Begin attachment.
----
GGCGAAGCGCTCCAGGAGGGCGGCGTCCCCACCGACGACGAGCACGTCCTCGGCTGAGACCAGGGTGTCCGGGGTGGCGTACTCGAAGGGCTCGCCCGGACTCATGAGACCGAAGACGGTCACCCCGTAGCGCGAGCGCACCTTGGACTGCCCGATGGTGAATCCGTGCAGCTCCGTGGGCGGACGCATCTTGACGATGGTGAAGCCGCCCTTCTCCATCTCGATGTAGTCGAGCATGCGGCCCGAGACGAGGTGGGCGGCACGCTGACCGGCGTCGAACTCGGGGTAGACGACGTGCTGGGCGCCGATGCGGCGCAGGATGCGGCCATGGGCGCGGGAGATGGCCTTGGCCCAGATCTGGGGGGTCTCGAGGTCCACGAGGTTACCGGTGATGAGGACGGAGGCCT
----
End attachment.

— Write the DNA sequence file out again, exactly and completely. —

GGCGAAGCGCTCCAGGAGGGCGGCGTCCCCACCGACGACGAGCACGTCCTCGGCTGAGACCAGGGTGTCCGGGGTGGCGTACTCGAAGGGCTCGCCCGGACTCATGAGACCGAAGACGGTCACCCCGTAGCGCGAGCGCACCTTGGACTGCCCGATGGTGAATCCGTGCAGCTCCGTGGGCGGACGCATCTTGACGATGGTGAAGCCGCCCTTCTCCATCTCGATGTAGTCGAGCATGCGGCCCGAGACGAGGTGGGCGGCACGCTGACCGGCGTCGAACTCGGGGTAGACGACGTGCTGGGCGCCGATGCGGCGCAGGATGCGGCCATGGGCGCGGGAGATGGCCTTGGCCCAGATCTGGGGGGTCTCGAGGTCCACGAGGTTACCGGTGATGAGGACGGAGGCCT